No Smog, No Road Rage: In This City, Rush Hour Is a Dream
Smartphone apps, secret side-street shortcuts, and shifting a work schedule earlier or later—those are just some of the strategies people around the world use to avoid sitting in soul-sucking, smog-creating rush hour traffic. But as the time-lapse video below of a crowded intersection in Copenhagen, Denmark, reveals, an easier commute is possible—if more folks switch to two-wheeled transportation.
There are only a few cars, buses, and other vehicles visible in the clip. But what’s sure to ignite the envy of folks living in other traffic-clogged cities is the near-constant stream of bicycles moving through the intersection with ease.
Less stressful? No doubt. But the shift toward cycling that’s taken place in Copenhagen is paying off in the air quality too. Copenhagen has the second-cleanest air out of 23 major cities in smog-choked Europe, according to Soot-Free Cities. (Zurich takes the top spot.)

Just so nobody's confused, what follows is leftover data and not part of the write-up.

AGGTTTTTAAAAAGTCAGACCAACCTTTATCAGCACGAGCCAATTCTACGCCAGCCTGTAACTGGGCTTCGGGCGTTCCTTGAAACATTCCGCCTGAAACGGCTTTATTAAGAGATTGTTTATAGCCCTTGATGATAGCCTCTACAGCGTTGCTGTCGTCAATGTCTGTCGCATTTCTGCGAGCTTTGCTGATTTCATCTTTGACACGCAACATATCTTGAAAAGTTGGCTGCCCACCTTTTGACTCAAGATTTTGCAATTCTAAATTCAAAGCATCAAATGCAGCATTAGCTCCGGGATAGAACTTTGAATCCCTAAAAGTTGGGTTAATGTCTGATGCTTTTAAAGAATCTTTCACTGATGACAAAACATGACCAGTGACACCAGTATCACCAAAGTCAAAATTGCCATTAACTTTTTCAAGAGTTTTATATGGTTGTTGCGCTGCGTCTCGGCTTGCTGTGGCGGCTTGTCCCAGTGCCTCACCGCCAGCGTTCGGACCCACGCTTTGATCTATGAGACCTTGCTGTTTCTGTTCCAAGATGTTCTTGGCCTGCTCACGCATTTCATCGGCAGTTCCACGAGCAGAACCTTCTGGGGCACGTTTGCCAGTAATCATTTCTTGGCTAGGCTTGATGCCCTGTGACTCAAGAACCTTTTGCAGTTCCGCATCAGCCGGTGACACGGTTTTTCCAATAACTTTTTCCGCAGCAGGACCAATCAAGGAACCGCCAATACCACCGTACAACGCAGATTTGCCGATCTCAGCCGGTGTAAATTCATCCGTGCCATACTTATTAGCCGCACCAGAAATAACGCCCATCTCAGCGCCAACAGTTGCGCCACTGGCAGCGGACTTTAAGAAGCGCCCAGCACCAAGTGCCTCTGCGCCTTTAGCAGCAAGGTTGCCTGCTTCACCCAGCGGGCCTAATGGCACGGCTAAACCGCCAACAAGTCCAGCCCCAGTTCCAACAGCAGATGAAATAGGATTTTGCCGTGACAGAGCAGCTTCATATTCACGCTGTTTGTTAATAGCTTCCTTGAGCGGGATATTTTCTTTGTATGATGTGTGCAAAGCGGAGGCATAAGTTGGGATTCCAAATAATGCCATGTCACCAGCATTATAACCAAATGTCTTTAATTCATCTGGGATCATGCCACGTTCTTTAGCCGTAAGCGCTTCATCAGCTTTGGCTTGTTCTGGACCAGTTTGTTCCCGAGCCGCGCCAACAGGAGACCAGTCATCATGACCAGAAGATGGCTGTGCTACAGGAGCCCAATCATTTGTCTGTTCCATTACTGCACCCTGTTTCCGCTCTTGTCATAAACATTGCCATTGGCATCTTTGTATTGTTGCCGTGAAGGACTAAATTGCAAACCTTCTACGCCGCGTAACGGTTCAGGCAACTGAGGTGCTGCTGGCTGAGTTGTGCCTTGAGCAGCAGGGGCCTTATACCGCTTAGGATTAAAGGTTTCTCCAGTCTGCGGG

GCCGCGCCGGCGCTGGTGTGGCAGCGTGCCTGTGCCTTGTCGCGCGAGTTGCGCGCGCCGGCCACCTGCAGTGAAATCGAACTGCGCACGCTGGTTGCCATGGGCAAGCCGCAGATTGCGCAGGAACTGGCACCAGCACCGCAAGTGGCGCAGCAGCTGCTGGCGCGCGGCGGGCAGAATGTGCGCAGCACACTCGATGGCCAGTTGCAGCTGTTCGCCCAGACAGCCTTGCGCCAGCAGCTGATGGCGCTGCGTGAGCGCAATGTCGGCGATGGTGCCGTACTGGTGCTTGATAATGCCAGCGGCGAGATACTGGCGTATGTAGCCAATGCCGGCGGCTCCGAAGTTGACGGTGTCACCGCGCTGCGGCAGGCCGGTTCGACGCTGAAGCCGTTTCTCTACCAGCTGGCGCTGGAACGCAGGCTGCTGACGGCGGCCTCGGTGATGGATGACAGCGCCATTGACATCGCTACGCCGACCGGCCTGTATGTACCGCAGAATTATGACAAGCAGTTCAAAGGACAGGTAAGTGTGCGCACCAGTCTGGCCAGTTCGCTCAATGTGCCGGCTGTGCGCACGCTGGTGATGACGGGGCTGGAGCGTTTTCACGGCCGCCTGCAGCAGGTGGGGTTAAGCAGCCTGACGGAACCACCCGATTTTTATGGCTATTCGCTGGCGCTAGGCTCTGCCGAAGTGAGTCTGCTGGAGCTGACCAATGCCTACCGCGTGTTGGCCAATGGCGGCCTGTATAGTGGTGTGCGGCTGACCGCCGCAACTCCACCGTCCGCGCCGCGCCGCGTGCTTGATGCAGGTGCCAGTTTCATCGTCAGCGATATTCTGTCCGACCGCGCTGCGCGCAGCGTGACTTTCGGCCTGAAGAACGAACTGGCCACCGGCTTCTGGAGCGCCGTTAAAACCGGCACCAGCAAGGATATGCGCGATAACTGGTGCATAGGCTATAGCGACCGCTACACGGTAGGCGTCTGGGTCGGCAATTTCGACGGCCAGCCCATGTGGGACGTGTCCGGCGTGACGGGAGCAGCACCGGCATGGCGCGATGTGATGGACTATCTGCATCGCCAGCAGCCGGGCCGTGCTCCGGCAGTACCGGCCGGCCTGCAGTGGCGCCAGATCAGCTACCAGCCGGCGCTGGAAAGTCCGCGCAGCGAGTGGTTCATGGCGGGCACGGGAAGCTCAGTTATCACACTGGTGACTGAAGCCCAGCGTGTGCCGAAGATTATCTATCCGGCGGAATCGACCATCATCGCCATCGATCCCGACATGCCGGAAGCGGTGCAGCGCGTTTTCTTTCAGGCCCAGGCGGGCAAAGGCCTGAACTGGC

The video “shows cyclists on their morning commute from the residential area of Nørrebro into the city center and is certainly one of the busiest intersections in Copenhagen, but this exodus is mirrored in other areas of the city,” Jim Slade, who captured the footage, told Fast Company. He made the video for Larry vs. Harry, a Danish company that manufactures cargo bikes, and filmed it from their shop windows.
Slade moved from the U.K. to Copenhagen in 2011, in part because of the city’s cycling culture. In June of this year, Copenhagen booted Amsterdam from the No. 1 spot in the annual Copenhagenize Index, which rates cities according to how bike-friendly they are. Copenhagen’s dedicated bicycle lanes and bridges enable 41 percent of residents to cycle during rush hour. Another 55 percent of residents ride their bicycles every day.
“You don’t have ‘cyclists,’ just people riding bikes because it’s the quickest, most effective method of transport,” Slade said.
If you don’t live in Copenhagen, don’t give up hope—a similarly chilled-out commute could be in your future. As vehicle-free events such as Ciclavia in Los Angeles and Paris’ recent Day Without Cars show, the tide toward ditching emissions-creating vehicles seems to be picking up plenty of steam.